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Healey 100

 


Healey history

 

The Austin Healey owes its name and heritage to Donald Healey, a remarkable man remembered as much for his engineering skills as his success as a driver on international race and rally circuits.

Donald Mitchell Healey was born at Perranporth, Cornwall, in 1898. He joined the Sopwith aircraft company in 1914. Shot down by British anti-aircraft fire on one of the first night bomber missions, he was invalided out of the RFC at the age of 18, and went on to study engineering before taking up motor racing and rallying.

Donald Healey won the Monte Carlo Rally of 1931 and was well placed in other years. He also gained a reputation as a consultant engineer and designer, creating both the renowned Southern Cross and Dolomite Eight models for Triumph.

During the Second World War, Donald Healey was in charge of developing an aircraft carburettor for the Ministry of Supply and also worked with Humber on armoured cars. It was here that he met Achille Sampietro, a chassis specialist for high performance cars who, in 1945, joined him in the newly formed Donald Healey Motor Company, based in an old RAF hangar at Warwick.

The first Healey saloon car, with a 2.5 litre Riley engine, appeared the following year. It went on to score class wins in the Alpine Rallies of 1947 and 1948 and the Targa Florio. A Nash-Healey gained third place in the Le Mans event of 1952. Donald himself drove a GT version in the 1948 Mille Miglia, finishing ninth overall.

Over this period Donald Healey was already developing the Healey 100 sports car. Following the 1952 Motor Show, a contract was agreed between Donald Healey and Leonard Lord of the Austin Motor Company to manufacture the car at the Longbridge factory. The Austin Healey 100 became an immediate best-seller and was exported with great success, particularly to the USA. The smaller Austin-Healey Sprite followed some years later.

Donald Healey's competitive spirit continued well into his fifties. In 1956 he recorded a two-way speed of 203.06 mph on the Bonneville Salt Flats, driving a car of his own design. A month later the affordable high-performance 6-cylinder Austin-Healey 100/6 made its appearance and set a standard for sports cars for years to come.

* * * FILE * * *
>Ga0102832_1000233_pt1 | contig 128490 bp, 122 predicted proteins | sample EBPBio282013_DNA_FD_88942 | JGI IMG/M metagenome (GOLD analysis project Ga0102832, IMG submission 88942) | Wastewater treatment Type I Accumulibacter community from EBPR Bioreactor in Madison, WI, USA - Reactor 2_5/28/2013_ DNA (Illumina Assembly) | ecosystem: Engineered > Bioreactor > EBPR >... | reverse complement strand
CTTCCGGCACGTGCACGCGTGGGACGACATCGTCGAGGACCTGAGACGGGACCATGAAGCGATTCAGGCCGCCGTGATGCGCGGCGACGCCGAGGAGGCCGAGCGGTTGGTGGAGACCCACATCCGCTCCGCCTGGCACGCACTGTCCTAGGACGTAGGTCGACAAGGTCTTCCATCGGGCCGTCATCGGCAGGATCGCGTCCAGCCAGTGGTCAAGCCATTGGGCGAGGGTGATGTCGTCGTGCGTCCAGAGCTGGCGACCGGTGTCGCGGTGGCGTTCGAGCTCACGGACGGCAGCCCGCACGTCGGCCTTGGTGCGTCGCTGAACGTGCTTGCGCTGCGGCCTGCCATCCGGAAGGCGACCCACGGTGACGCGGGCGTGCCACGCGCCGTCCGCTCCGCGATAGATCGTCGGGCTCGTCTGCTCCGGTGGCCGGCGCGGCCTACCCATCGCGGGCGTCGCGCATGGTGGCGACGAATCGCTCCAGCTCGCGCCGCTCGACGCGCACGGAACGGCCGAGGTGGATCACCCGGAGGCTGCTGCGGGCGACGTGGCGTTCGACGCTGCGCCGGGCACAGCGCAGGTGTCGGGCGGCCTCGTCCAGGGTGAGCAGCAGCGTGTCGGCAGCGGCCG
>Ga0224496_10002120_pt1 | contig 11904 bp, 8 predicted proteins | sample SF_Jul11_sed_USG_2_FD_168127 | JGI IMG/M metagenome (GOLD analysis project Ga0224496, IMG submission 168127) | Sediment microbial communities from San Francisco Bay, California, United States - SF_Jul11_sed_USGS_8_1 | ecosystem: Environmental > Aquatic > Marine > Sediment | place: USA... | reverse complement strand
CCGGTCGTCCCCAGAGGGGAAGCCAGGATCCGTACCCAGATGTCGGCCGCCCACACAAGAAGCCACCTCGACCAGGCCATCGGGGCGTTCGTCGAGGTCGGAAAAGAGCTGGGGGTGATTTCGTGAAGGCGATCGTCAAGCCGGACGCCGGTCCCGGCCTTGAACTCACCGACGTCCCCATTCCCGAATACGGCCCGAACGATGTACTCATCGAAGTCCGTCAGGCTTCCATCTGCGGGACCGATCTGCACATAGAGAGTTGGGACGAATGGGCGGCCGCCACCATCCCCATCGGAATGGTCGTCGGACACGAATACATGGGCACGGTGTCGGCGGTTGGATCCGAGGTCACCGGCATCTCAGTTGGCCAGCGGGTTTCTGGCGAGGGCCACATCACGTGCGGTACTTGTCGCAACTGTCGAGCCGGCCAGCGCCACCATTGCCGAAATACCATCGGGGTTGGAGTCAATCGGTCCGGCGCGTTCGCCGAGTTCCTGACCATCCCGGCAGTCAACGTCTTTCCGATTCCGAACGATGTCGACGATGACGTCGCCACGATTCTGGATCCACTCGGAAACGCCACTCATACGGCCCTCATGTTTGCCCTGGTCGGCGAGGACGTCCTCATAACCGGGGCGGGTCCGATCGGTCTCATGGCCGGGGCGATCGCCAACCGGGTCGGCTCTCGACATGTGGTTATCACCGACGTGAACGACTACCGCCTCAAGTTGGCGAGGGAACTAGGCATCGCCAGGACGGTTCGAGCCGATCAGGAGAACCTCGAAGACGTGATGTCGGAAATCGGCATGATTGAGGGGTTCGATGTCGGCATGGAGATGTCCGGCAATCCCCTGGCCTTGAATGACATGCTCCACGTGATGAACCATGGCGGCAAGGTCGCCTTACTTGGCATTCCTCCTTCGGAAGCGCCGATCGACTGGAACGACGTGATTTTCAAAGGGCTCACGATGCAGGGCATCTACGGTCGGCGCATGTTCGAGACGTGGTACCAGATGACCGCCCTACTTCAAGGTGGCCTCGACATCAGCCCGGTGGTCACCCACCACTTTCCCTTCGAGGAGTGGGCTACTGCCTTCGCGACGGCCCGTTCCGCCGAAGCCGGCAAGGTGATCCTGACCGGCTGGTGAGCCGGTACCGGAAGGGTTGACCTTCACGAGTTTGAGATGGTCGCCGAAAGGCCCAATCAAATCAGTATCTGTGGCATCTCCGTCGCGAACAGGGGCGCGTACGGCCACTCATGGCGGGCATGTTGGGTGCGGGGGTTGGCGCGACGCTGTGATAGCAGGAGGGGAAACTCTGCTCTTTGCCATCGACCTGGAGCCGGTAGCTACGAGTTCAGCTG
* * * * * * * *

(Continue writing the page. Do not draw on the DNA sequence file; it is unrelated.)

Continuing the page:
When BMC was taken over by British Leyland, Donald Healey became chairman of Jensen Cars and was made a CBE.

Donald Healey died on 13 January 1988 at the age of 89.

Prototypes

As the 1952 Motor Show approached, work intensified on the building of pre-production prototypes. By now the Riley axles and engine units that Healey had been using were about to be phased out. The race proven Nash engines were an expensive option compared to the Jaguar XK120; the search was on to find an alternative from a high volume, low-cost source. The answer was found in the four-cylinder 2.7 litre 90 bhp unit that had powered the Austin Motor Company's A90 Atlantic.

Ever aware of the need to build up pre-show publicity, the flamboyant Donald Healey pulled off a brilliant publicity coup by taking the Healey 100 prototype to the famous Jabbeke Straight in Belgium where, driving the car himself, he recorded a best average speed of 110.9 mph for the flying mile.

Development features included the innovative folding windscreen and the revolutionary use of curved glass. The first completed bodyshell had 'finned' rear wings, but was quickly altered to the now familiar body shape.

Show Stopper

The Healey 100's Earls Court appearance was a show-stopper, prompting Leonard Lord of the Austin Motor Company to offer to put the car into production at Longbridge. With a competitive price tag of just 750, and backed by the new partnership agreement, the Austin Healey 100 took the world market by storm, particularly the United States of America.

While Austin's Longbridge factory is being prepared for production of the Austin Healey 100, work begins at Healey's Cape Works, Warwick, building the first BN1 models for motor shows in New York, Los Angeles and Frankfurt. A fourth car is prepared for a sales promotion tour of the U.S.

The Austin Healey 100 wins the Grand Premium Award at Miami's World Fair and is acclaimed the International Motor Show Car of 1953 at New York.

A standard production car is taken to Utah Salt Flats and records an average 103.94 mph in a 5000 kilometre endurance run.

By the summer, production at Longbridge tops 100 cars per week.

1954
Donald Healey achieves almost 193 mph over a flying kilometre in a 224 bhp supercharged streamlined 100, while Carroll Shelby goes on to break sixteen U.S. and international speed records at averages of nearly 160 mph.

Record and race achievements result in the development of the famous 100S model, the `S' standing for Sebring. Only 50 cars are made.

1955
Production of the BN2 model commences in August but is not launched until the Motor Show in October. Changes include a new gearbox.

During the period January 1953 to August 1955, approximately 10,000 BN1s are sold.

1956
Production of the 100 BN2 ceases in August, after just one year in which 4600 had been made. Total production of Austin Healey 100 models is 14,600 in a little over three years.

Less than 10 per cent are made right-hand drive and only 3.5 per cent are 'home market' cars, making original UK registered models very rare indeed.

 
Production of 100/6 models begins in August of this year.